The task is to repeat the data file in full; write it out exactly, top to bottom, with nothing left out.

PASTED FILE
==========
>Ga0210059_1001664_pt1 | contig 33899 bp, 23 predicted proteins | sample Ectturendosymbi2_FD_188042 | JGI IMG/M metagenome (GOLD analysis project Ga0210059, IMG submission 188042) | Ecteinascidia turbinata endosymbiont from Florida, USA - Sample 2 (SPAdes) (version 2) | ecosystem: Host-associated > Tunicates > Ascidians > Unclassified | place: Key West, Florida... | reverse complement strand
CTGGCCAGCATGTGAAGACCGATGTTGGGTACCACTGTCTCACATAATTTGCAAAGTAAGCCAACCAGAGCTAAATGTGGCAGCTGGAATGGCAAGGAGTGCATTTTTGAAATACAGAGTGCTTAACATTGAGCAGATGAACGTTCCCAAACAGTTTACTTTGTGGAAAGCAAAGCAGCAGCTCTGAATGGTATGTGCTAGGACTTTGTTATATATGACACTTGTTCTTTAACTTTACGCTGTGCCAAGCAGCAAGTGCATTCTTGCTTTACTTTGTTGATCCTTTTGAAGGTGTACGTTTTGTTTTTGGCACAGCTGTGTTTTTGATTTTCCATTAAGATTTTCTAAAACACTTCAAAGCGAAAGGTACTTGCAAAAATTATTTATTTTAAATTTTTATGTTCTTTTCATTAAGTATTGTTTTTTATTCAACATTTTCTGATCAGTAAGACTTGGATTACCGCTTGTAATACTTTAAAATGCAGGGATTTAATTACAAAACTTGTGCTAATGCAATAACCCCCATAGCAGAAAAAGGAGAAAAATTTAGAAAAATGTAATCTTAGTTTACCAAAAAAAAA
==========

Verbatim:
>Ga0210059_1001664_pt1 | contig 33899 bp, 23 predicted proteins | sample Ectturendosymbi2_FD_188042 | JGI IMG/M metagenome (GOLD analysis project Ga0210059, IMG submission 188042) | Ecteinascidia turbinata endosymbiont from Florida, USA - Sample 2 (SPAdes) (version 2) | ecosystem: Host-associated > Tunicates > Ascidians > Unclassified | place: Key West, Florida... | reverse complement strand
CTGGCCAGCATGTGAAGACCGATGTTGGGTACCACTGTCTCACATAATTTGCAAAGTAAGCCAACCAGAGCTAAATGTGGCAGCTGGAATGGCAAGGAGTGCATTTTTGAAATACAGAGTGCTTAACATTGAGCAGATGAACGTTCCCAAACAGTTTACTTTGTGGAAAGCAAAGCAGCAGCTCTGAATGGTATGTGCTAGGACTTTGTTATATATGACACTTGTTCTTTAACTTTACGCTGTGCCAAGCAGCAAGTGCATTCTTGCTTTACTTTGTTGATCCTTTTGAAGGTGTACGTTTTGTTTTTGGCACAGCTGTGTTTTTGATTTTCCATTAAGATTTTCTAAAACACTTCAAAGCGAAAGGTACTTGCAAAAATTATTTATTTTAAATTTTTATGTTCTTTTCATTAAGTATTGTTTTTTATTCAACATTTTCTGATCAGTAAGACTTGGATTACCGCTTGTAATACTTTAAAATGCAGGGATTTAATTACAAAACTTGTGCTAATGCAATAACCCCCATAGCAGAAAAAGGAGAAAAATTTAGAAAAATGTAATCTTAGTTTACCAAAAAAAAA